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  4. I'm so glad that I found your blog, David! My husband and I enjoy watching birds wherever we go.
    What a great picture you painted with the simile "flitting around like giant moths in the crepuscular light." I always had fun introducing my third graders to the word "crepuscular."
    When we lived in Parker, Colorado, we had a Cooper's hawk that would sit between our two bird feeders in a small cottonwood tree and prey on little birds that came to feed. I discovered this one morning when I was home unexpectedly. I watched in horrified fascination as the hawk caught a sparrow, flew to a fence post, ripped it apart and ate it. But raptors need to eat too, and it made me realize that the hawk was certainly thinking on some level.
    As for grackles, my fondest memories of grackles is them getting into the fermented cherries in the tops of the cherry trees in my grandmother's backyard and becoming scabbily and raucous. They were so funny, and you always knew when they were into the fermented cherries. Have a good one!

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    1. Thanks for this great comment. You put a lot into it!

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    2. AHA!
      My friend Fundy has found her way to your blog!!
      She is such a wonderful person, it's fantastic!!!

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    3. The Short-eared Owls story is quite a pity. I hope it doesn't mean the species is endangered somehow there...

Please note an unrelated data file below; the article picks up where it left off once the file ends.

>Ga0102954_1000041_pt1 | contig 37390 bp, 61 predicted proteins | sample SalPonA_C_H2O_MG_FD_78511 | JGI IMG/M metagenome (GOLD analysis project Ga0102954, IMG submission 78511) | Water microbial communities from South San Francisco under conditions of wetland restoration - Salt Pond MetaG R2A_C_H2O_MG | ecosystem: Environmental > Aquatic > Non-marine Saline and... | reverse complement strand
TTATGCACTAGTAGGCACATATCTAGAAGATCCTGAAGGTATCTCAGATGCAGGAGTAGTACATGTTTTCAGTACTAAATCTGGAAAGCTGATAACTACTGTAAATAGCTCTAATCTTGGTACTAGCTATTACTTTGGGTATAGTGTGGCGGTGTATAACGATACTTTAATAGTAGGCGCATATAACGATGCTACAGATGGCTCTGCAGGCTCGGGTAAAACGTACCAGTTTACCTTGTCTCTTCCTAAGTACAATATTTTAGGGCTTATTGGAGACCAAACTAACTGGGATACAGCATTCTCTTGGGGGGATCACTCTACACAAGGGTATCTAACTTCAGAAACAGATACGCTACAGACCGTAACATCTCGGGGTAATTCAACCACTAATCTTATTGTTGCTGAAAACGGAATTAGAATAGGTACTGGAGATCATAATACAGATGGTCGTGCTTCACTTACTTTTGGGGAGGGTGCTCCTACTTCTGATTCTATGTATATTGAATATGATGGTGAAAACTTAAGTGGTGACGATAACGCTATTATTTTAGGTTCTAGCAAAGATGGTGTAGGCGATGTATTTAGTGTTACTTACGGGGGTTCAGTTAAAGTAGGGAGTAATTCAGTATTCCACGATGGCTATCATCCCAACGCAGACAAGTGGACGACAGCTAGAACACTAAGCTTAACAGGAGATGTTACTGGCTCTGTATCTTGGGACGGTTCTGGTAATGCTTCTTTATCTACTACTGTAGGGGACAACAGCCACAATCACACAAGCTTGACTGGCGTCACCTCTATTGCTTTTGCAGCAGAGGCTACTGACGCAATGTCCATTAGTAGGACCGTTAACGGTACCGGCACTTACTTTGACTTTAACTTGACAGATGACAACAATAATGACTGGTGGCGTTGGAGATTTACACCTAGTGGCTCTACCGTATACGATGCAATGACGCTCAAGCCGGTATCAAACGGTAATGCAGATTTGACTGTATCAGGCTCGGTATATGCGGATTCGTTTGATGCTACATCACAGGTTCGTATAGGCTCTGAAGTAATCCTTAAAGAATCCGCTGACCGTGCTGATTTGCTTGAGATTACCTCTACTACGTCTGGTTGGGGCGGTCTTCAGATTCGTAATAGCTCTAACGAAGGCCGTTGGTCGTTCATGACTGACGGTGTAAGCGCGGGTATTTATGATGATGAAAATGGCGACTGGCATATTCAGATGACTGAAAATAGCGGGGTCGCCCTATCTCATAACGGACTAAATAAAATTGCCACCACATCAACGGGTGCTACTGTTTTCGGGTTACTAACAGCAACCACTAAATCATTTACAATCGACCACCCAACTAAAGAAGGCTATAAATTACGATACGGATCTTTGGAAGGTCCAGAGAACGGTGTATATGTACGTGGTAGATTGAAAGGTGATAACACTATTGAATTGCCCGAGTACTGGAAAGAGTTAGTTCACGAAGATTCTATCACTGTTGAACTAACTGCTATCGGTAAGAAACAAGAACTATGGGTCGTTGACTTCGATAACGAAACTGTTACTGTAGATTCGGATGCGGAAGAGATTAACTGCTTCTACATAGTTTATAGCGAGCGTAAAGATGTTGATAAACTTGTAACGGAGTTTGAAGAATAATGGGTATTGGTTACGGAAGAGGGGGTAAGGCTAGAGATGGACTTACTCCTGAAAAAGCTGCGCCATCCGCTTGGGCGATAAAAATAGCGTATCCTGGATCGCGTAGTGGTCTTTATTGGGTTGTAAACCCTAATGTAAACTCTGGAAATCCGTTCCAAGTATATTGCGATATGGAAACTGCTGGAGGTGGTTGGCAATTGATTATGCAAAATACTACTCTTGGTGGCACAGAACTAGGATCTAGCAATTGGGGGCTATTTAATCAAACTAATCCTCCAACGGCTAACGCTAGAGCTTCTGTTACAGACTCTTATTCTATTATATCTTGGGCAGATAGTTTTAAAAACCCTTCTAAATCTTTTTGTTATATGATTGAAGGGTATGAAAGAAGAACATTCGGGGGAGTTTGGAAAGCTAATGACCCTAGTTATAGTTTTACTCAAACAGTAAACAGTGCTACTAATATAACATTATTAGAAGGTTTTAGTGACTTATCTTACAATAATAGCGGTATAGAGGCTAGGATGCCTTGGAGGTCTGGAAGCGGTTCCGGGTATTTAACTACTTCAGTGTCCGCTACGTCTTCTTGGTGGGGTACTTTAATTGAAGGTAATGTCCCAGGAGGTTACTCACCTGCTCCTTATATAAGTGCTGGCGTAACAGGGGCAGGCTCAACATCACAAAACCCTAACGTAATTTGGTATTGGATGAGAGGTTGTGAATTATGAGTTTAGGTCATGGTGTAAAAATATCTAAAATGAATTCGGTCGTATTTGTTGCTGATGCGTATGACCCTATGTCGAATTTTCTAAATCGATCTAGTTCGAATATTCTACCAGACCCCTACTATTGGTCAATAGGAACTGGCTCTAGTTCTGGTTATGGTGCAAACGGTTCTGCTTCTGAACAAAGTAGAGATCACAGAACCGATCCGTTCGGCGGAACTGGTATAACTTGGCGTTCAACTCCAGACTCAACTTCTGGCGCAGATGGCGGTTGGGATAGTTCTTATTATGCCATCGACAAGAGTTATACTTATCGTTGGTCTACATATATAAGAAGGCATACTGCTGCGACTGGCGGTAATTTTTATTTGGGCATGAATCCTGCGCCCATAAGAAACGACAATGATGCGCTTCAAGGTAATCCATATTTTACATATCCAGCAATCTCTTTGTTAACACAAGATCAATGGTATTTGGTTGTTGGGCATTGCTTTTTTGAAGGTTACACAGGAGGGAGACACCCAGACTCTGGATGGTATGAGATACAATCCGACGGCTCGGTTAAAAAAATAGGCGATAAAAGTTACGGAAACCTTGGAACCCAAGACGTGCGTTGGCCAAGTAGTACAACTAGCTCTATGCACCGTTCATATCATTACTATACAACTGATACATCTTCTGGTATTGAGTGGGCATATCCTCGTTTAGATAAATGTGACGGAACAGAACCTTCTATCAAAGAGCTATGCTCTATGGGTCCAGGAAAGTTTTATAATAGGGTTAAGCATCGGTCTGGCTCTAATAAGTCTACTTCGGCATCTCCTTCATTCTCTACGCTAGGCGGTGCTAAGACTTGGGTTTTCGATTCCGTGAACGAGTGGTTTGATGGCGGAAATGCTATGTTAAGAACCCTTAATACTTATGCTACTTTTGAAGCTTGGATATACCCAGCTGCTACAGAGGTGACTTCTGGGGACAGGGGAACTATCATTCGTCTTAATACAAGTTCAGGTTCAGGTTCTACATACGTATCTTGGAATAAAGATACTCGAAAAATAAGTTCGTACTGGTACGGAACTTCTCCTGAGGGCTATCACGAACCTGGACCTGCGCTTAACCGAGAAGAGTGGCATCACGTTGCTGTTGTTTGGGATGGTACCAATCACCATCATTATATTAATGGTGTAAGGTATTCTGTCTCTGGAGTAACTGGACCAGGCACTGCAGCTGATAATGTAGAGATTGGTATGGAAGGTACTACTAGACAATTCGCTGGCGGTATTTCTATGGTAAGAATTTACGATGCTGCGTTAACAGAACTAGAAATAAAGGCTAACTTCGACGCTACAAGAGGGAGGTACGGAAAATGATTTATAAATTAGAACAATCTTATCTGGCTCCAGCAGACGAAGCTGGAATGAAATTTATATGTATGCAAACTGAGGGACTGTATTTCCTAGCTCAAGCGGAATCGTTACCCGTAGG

This hawk is impressive and looks much like our sparrowkawk with those chest feathers.
      Gorgeous bird!

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  5. Hello David,
    Beautiful pictures of the birds.
    The Cooper's Hawk is my favorite.
    Best regards, Irma

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  6. Great picture of the Coper's Hawk!

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  7. Beautiful pictures, especially the first one.
    Very nice to see.
    Greetings Tinie

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  8. "Shorties" seem especially scarce here this year. In fact I've not heard of a single one yet this winter. Could be there are plenty of voles still near their breeding places inland. That Cooper's Hawk seems especially colourful. Maybe the hawk didn't fancy a touch of Grackle pox?

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  9. Very unfortunate that the many-eared owls are no longer seen. I would very much like ever one time seeing a short-eared owl Zillen. Your picture of the hawk is a very beautiful! The black / blue bird (what's that for a bird) and you harrier are beautiful pictures and clearly visible.

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  10. Hello David,
    What a great shots.
    Your first is really amazing!!

    Best regards,
    Marco

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  11. The first photo is absolutely great !